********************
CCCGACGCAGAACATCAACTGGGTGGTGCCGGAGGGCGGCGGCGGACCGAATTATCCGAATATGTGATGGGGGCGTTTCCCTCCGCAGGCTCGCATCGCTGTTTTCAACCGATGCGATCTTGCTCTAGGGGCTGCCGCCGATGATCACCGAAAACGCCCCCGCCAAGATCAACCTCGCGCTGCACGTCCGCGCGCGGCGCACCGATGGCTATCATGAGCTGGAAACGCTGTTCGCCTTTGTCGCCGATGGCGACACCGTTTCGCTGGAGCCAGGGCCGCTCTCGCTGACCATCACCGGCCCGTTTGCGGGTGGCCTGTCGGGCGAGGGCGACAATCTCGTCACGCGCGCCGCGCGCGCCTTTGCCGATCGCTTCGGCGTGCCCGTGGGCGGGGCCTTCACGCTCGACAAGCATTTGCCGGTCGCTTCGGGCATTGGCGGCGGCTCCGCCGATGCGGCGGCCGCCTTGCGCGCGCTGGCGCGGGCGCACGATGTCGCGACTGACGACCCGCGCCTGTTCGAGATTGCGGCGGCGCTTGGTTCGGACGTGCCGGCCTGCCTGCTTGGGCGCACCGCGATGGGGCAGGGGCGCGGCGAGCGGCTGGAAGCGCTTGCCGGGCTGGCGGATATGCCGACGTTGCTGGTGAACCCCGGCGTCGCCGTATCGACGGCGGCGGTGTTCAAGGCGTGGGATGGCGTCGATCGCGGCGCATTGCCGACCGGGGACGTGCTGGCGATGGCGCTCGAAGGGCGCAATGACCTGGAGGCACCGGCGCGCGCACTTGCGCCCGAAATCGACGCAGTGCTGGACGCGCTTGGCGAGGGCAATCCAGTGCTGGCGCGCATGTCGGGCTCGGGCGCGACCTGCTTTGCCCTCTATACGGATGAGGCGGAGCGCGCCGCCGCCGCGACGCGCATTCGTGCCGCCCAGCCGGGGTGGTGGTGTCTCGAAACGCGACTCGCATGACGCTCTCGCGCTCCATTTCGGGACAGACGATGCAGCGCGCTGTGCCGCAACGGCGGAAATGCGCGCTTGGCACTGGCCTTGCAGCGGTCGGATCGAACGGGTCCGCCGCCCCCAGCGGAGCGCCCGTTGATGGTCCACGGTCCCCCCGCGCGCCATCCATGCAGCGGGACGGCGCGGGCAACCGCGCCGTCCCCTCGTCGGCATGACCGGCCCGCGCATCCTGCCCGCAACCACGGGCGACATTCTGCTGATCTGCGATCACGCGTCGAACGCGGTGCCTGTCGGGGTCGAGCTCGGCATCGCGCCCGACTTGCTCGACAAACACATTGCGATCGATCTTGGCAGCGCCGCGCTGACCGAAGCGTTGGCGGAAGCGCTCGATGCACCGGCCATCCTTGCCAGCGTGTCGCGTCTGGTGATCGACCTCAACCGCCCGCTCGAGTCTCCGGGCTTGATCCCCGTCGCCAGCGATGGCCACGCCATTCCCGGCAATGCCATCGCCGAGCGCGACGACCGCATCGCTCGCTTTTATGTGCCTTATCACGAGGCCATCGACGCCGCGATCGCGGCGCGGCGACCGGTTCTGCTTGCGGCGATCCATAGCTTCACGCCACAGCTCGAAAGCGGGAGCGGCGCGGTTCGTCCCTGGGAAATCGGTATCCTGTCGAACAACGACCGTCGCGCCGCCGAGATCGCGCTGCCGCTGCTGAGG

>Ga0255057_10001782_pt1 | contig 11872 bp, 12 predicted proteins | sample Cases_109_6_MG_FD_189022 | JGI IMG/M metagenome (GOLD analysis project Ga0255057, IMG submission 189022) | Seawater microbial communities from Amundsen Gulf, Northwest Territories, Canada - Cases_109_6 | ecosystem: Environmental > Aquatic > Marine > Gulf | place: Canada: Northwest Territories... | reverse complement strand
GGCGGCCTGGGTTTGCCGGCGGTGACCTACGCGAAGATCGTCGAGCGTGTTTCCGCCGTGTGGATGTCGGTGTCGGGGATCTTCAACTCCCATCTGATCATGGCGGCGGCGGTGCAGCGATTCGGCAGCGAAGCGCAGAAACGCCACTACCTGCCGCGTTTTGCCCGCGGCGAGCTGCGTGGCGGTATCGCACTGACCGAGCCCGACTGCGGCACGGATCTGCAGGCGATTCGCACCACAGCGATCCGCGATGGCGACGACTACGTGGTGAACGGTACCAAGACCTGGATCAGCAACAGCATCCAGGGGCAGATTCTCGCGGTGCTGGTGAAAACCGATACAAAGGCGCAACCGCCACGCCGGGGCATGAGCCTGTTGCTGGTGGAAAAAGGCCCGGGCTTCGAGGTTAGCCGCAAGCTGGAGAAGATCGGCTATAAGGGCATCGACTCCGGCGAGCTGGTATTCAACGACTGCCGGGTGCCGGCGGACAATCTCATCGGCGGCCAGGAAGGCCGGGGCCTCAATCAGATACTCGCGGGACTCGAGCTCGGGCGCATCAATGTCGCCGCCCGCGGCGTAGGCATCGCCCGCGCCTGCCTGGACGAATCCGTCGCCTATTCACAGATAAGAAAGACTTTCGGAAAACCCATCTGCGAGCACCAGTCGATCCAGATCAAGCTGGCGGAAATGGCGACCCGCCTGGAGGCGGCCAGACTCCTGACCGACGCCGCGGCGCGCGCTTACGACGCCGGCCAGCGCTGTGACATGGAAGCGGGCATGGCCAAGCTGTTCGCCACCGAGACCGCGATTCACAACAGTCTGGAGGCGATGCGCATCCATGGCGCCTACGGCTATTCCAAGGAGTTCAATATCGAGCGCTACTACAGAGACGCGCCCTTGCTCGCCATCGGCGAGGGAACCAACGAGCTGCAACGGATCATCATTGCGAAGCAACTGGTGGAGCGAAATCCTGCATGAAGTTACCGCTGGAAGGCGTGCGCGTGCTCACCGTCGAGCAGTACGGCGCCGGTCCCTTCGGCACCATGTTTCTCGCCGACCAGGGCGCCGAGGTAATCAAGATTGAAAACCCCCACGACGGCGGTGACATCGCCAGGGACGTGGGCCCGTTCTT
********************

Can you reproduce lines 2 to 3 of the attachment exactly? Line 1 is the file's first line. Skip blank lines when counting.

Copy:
>Ga0255057_10001782_pt1 | contig 11872 bp, 12 predicted proteins | sample Cases_109_6_MG_FD_189022 | JGI IMG/M metagenome (GOLD analysis project Ga0255057, IMG submission 189022) | Seawater microbial communities from Amundsen Gulf, Northwest Territories, Canada - Cases_109_6 | ecosystem: Environmental > Aquatic > Marine > Gulf | place: Canada: Northwest Territories... | reverse complement strand
GGCGGCCTGGGTTTGCCGGCGGTGACCTACGCGAAGATCGTCGAGCGTGTTTCCGCCGTGTGGATGTCGGTGTCGGGGATCTTCAACTCCCATCTGATCATGGCGGCGGCGGTGCAGCGATTCGGCAGCGAAGCGCAGAAACGCCACTACCTGCCGCGTTTTGCCCGCGGCGAGCTGCGTGGCGGTATCGCACTGACCGAGCCCGACTGCGGCACGGATCTGCAGGCGATTCGCACCACAGCGATCCGCGATGGCGACGACTACGTGGTGAACGGTACCAAGACCTGGATCAGCAACAGCATCCAGGGGCAGATTCTCGCGGTGCTGGTGAAAACCGATACAAAGGCGCAACCGCCACGCCGGGGCATGAGCCTGTTGCTGGTGGAAAAAGGCCCGGGCTTCGAGGTTAGCCGCAAGCTGGAGAAGATCGGCTATAAGGGCATCGACTCCGGCGAGCTGGTATTCAACGACTGCCGGGTGCCGGCGGACAATCTCATCGGCGGCCAGGAAGGCCGGGGCCTCAATCAGATACTCGCGGGACTCGAGCTCGGGCGCATCAATGTCGCCGCCCGCGGCGTAGGCATCGCCCGCGCCTGCCTGGACGAATCCGTCGCCTATTCACAGATAAGAAAGACTTTCGGAAAACCCATCTGCGAGCACCAGTCGATCCAGATCAAGCTGGCGGAAATGGCGACCCGCCTGGAGGCGGCCAGACTCCTGACCGACGCCGCGGCGCGCGCTTACGACGCCGGCCAGCGCTGTGACATGGAAGCGGGCATGGCCAAGCTGTTCGCCACCGAGACCGCGATTCACAACAGTCTGGAGGCGATGCGCATCCATGGCGCCTACGGCTATTCCAAGGAGTTCAATATCGAGCGCTACTACAGAGACGCGCCCTTGCTCGCCATCGGCGAGGGAACCAACGAGCTGCAACGGATCATCATTGCGAAGCAACTGGTGGAGCGAAATCCTGCATGAAGTTACCGCTGGAAGGCGTGCGCGTGCTCACCGTCGAGCAGTACGGCGCCGGTCCCTTCGGCACCATGTTTCTCGCCGACCAGGGCGCCGAGGTAATCAAGATTGAAAACCCCCACGACGGCGGTGACATCGCCAGGGACGTGGGCCCGTTCTT